In a first in Singapore, a 28-year-old Indian-origin lawyer has been admitted posthumously to the Singapore Bar after he died nine days before his application for admission was to be heard, according to a media report Monday.
Vikram Kumar Tiwary died nine days before his application for admission to the Singapore Bar was to be heard on June 9 this year, Channel News Asia reported.
Tiwary was granted admission to the Singapore Bar in a judgment by Justice Choo Han Teck on Monday, it said.
Tiwary graduated from the University of Sheffield with a degree in Bachelor of Laws in 2018 and later passed the Part A and Part B Bar examinations. He had filed an application for admission to the Bar on March 16, 2021.
He was set for a hearing on June 9, 2021. However, he died of cardio-respiratory failure nine days before the hearing.
Tiwary’s uncle, noted criminal lawyer Ramesh Tiwary, pushed for him to be admitted to the Bar posthumously, the report said.
As there were no precedents for such an application, Justice Choo adjourned proceedings for Ramesh Tiwary to prepare arguments and confirm there are no legal impediments for the application to be granted.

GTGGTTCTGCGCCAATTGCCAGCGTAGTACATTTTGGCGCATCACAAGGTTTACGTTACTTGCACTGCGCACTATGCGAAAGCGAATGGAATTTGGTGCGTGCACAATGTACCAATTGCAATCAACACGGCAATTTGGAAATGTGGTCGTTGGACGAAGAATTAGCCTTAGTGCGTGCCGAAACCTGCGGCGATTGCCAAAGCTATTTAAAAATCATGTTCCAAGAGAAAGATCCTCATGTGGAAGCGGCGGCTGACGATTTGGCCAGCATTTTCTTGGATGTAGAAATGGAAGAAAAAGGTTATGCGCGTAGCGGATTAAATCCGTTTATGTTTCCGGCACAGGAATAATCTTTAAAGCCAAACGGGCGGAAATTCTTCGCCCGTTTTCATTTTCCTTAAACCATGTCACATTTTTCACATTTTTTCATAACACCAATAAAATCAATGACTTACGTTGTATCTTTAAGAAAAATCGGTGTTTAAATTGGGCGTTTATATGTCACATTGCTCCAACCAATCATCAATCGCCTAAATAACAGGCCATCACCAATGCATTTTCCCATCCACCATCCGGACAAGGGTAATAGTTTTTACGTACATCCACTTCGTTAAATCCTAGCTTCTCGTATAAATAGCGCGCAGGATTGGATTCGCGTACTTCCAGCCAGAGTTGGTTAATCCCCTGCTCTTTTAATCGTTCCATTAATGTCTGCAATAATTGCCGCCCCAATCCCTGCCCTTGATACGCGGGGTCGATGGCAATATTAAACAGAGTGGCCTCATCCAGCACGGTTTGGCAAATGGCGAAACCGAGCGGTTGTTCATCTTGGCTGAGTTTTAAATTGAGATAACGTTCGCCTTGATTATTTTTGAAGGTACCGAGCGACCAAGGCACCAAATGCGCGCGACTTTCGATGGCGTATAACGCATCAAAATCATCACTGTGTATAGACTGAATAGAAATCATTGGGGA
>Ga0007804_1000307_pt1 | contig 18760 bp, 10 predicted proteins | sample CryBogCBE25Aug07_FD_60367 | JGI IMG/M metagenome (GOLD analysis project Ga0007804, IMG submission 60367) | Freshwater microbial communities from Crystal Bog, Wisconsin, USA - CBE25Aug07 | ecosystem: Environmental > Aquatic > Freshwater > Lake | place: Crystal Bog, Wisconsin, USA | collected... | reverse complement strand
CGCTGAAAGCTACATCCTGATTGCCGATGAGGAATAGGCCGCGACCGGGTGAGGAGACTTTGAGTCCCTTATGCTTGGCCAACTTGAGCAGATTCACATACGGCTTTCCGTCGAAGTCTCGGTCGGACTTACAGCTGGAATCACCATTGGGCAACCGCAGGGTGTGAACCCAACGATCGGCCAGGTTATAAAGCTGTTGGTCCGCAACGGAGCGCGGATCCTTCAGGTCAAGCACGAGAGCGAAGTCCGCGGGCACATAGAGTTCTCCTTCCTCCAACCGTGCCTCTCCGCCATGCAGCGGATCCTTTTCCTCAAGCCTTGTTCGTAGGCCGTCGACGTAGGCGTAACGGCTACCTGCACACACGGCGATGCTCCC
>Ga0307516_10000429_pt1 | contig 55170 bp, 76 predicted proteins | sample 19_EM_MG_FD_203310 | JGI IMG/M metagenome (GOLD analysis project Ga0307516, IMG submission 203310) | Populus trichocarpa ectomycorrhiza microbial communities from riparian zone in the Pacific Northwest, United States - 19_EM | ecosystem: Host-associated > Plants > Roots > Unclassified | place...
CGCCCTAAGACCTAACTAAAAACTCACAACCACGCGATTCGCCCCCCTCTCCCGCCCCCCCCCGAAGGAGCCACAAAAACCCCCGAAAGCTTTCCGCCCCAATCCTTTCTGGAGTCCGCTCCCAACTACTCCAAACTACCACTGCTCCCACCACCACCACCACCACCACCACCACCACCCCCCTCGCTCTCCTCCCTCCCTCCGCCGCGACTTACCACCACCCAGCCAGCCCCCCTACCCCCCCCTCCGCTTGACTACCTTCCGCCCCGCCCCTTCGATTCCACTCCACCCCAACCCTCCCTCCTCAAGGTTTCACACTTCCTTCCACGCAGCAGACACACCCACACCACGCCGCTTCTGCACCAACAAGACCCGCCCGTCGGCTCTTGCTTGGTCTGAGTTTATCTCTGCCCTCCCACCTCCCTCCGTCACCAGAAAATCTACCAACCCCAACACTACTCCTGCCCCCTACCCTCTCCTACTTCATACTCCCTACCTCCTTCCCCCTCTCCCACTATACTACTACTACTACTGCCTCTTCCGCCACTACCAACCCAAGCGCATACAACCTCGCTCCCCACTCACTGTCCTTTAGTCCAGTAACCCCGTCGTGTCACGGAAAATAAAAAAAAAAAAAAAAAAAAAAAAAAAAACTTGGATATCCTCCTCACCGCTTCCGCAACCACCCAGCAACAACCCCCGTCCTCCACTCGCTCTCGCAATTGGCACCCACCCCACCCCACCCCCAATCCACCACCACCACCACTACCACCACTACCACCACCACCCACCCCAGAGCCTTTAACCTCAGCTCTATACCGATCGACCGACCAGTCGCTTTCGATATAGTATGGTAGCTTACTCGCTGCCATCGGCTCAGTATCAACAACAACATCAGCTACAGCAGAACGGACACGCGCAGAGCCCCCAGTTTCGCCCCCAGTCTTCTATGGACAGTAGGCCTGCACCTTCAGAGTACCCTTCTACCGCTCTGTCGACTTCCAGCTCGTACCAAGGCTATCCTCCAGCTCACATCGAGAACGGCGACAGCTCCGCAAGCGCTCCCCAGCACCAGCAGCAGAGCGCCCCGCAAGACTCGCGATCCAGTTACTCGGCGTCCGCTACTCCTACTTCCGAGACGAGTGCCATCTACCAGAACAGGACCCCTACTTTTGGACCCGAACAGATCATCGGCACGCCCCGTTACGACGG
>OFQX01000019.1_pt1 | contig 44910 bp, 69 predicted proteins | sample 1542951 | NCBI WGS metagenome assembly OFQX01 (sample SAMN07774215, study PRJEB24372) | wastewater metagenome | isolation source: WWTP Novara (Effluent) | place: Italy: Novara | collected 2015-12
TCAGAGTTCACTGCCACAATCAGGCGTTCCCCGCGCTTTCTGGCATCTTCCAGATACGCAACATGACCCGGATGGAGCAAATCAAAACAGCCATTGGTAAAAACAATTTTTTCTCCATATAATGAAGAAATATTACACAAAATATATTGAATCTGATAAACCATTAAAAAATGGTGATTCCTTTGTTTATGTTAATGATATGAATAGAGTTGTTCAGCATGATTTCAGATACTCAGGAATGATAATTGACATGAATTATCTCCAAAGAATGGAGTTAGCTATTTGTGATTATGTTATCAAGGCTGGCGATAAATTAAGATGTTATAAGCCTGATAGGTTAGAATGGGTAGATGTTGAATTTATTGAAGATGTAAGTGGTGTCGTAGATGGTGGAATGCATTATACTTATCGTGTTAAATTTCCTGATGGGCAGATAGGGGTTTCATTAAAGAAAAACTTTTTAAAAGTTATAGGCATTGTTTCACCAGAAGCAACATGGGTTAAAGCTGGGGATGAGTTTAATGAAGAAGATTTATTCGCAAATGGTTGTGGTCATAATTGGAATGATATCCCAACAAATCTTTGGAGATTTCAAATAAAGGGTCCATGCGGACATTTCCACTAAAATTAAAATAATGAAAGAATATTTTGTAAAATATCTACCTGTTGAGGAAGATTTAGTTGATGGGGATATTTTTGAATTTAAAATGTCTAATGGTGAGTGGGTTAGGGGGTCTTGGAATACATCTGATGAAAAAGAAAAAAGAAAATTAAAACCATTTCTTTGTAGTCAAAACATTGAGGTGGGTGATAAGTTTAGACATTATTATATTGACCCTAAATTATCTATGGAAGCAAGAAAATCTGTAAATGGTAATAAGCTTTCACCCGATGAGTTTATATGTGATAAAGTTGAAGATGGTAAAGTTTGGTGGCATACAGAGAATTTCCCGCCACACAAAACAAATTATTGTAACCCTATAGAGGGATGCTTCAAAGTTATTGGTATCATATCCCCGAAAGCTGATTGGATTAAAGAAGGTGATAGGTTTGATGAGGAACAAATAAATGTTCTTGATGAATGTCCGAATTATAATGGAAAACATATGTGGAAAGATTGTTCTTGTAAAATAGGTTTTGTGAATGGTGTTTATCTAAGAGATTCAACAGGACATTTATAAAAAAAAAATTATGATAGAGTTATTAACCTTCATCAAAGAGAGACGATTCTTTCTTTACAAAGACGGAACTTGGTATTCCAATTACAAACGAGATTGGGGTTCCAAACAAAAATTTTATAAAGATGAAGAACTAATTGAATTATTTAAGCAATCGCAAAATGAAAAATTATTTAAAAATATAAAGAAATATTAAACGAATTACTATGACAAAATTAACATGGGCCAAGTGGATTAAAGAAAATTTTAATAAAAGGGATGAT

Justice Choo found in his judgment on Monday that the important questions had been “answered favourably”, and exercised the discretion of the court to grant the application.
“The court can invoke its inherent jurisdiction to exercise certain powers to prevent injustice or abuse of the process of court,” said Justice Choo, citing the scenario where a plea of guilt is rejected.
“It is also invoked in cases such as this to ensure that justice is done. It is a jurisdiction borne sometimes of necessity, and sometimes in pursuit of noble causes,” he said.
He added that there have been instances where people were admitted posthumously to the Bar, although not in Singapore.
For example, Iris Barry Yake was admitted to Canada’s Edmonton Bar 40 years after her death, he said.
On top of a slew of prominent lawyers who supported the application, the Attorney-General, the Law Society of Singapore and the Singapore Institute of Legal Education unanimously said they had no objections.
Ramesh Tiwary told the Channel that his nephew worked “very hard” to attain all the necessary qualifications and seemed to have found his calling in the law.
“While it is tragic that he didn’t witness this day, we are grateful to all the stakeholders and to the Supreme Court in granting him this wish,” he said.
(Except for the headline, this story has not been edited by NDTV staff and is published from a syndicated feed.)